September 1st, 2008

How Does The Law of Attraction Explain The Holocaust?

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Verbrechen (Oswiecim)
Auschwitz Concentration Camp

The Law of Attraction states that our lives are a result of the things we think about. But how much control do we really have over our lives? If we are all in complete control of our lives, then the Jewish prisoner in Auschwitz concentration camp was also in complete control of his life, right? So is the Law of Attraction saying that his suffering was his own fault? How does the Law of Attraction explain tragic events such as The Holocaust? Let’s start by asking two of the leading experts on the Law of Attraction-

The Secret’s Answer- It’s All Their Fault

The Secret - O Segredo, Rhonda Byrne
Rhonda Byrne (author of The Secret) explains tragedy and human suffering as “thought frequency being on the same frequency as the event”:

Often [people] recall events in history where masses of lives were lost, and they find it incomprehensible that so many people could have attracted themselves to the event. By the law of attraction, they had to be on the same frequency as the event. It doesn’t necessarily mean they thought of that exact event, but the frequency of their thoughts matched the frequency of the event. If people believe they can be in the wrong place at the wrong time, and they have no control over outside circumstances, those thoughts of fear, separation, and powerlessness, if persistent, can attract them to being in the wrong place at the wrong time.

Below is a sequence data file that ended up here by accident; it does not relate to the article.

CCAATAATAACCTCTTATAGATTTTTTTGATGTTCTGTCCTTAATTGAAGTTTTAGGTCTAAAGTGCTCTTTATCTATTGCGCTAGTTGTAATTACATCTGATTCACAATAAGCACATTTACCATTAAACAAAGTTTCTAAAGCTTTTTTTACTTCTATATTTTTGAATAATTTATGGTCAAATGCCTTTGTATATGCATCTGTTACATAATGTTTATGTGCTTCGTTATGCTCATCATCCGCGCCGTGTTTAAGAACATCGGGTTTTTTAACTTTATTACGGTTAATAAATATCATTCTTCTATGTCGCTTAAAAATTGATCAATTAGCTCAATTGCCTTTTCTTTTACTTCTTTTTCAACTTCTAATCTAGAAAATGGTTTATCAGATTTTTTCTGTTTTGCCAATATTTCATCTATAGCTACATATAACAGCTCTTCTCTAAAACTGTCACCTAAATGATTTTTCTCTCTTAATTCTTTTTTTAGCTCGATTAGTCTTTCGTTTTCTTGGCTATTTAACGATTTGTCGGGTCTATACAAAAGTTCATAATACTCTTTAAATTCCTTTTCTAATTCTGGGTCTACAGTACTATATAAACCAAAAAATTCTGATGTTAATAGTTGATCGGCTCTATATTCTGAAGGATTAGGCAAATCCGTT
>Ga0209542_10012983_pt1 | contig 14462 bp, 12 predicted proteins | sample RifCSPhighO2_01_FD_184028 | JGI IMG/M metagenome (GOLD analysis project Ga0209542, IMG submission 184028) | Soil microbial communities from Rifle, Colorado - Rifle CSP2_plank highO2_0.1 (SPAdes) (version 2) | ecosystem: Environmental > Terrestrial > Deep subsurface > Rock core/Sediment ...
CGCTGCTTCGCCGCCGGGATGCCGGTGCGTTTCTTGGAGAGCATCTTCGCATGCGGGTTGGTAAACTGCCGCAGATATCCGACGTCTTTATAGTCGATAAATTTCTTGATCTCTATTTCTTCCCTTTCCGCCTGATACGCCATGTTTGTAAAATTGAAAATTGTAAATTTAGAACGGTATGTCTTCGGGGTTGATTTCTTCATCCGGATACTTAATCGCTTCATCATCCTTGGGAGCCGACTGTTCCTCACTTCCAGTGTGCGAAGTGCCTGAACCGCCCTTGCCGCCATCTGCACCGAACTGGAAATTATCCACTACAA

According to Byrne’s view of the Law of Attraction, people facing tragedy, on some level, willed their own suffering.

Steve Pavlina’s Answer- It’s All Your Fault

Steve Pavlina explains that subjective reality answers our question about tragedy/suffering and the Law of Attraction. Subjective reality is the belief that 1) there is only one consciousness, 2) you are that consciousness, and 3) everything and everyone in your reality is a projection of your thoughts.

According to Pavlina’s view of the Law of Attraction, people are facing tragedy, on some level, because you willed their suffering. The more you think about tragedy, the more you’ll see it expand in your subjective reality.

Could the Experts be Wrong?

Neither answer seems correct- both are still basically saying “If a tsunami kills thousands of victims, it’s either your fault or the fault of the victims.” Both answers perpetuate a blame-the-victim or blame-yourself mentality, and make people feel responsible for events outside of their control. Let’s take a closer look at the case for and against the idea that we each have complete control over our lives.

The Case Against Complete Control: Shit Happens

In the words of J.H. Holmes, “The universe is not hostile, nor yet is it friendly. It is simply indifferent.” Natural and man-made disasters happen all the time. Fires. Tornadoes. Floods. Diseases. Murders. Wars. These are tragedies of which we often have little control over. While it is important to do as much as we can to prevent these tragedies from occurring, we shouldn’t expect that our efforts to change external conditions will immediately improve our lives.

Footage from the December 26, 2004 Sumatran Tsunami:

The Case For Complete Control: Our Thoughts Do Impact Our Health, Lifespan, and Success

Research has shown us that positive thinking works. Dr. Martin Seligman, the director of the University of Pennsylvania’s Positive Psychology Center, and author of Learned Optimism, has studied optimists and pessimists for 25 years. His research has found that positive-thinking optimists:

  • Get better results than pessimists in most areas of life
  • Live longer
  • Are healthier
  • Do better at work and in school
  • Have fewer depressions
  • Have more friends and better social lives

By contrast, negative-thinking pessimists:

  • Thinking style leaves vulnerable to depression